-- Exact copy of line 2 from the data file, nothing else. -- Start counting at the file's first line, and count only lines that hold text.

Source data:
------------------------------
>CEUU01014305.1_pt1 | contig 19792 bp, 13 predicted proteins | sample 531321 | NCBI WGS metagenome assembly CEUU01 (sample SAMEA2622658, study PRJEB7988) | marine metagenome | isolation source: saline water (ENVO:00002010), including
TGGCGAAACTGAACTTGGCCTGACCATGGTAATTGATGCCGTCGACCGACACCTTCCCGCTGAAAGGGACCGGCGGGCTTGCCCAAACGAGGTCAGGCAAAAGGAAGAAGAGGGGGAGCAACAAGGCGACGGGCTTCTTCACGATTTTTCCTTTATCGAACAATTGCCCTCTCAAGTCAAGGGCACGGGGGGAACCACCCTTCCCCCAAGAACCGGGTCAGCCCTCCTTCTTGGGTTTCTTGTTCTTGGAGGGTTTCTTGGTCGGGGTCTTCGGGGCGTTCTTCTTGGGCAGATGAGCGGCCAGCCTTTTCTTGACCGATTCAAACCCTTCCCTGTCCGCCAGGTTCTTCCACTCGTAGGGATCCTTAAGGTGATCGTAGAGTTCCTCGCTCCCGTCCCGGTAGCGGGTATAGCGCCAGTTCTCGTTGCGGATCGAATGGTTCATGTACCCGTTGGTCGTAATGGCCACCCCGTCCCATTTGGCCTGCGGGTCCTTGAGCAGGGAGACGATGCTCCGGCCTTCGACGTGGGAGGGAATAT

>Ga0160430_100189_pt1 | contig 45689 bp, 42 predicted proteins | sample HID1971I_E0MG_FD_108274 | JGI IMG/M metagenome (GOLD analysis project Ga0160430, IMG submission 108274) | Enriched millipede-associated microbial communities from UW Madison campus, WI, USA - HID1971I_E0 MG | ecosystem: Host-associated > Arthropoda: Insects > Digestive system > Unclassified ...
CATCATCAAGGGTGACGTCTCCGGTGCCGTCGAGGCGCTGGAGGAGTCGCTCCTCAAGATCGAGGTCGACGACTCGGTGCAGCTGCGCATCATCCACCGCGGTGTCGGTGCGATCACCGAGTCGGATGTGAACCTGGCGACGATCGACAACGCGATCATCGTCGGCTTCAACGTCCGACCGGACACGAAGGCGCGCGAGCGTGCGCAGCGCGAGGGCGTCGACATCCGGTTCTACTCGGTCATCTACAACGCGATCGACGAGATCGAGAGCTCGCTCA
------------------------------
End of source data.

TGGCGAAACTGAACTTGGCCTGACCATGGTAATTGATGCCGTCGACCGACACCTTCCCGCTGAAAGGGACCGGCGGGCTTGCCCAAACGAGGTCAGGCAAAAGGAAGAAGAGGGGGAGCAACAAGGCGACGGGCTTCTTCACGATTTTTCCTTTATCGAACAATTGCCCTCTCAAGTCAAGGGCACGGGGGGAACCACCCTTCCCCCAAGAACCGGGTCAGCCCTCCTTCTTGGGTTTCTTGTTCTTGGAGGGTTTCTTGGTCGGGGTCTTCGGGGCGTTCTTCTTGGGCAGATGAGCGGCCAGCCTTTTCTTGACCGATTCAAACCCTTCCCTGTCCGCCAGGTTCTTCCACTCGTAGGGATCCTTAAGGTGATCGTAGAGTTCCTCGCTCCCGTCCCGGTAGCGGGTATAGCGCCAGTTCTCGTTGCGGATCGAATGGTTCATGTACCCGTTGGTCGTAATGGCCACCCCGTCCCATTTGGCCTGCGGGTCCTTGAGCAGGGAGACGATGCTCCGGCCTTCGACGTGGGAGGGAATAT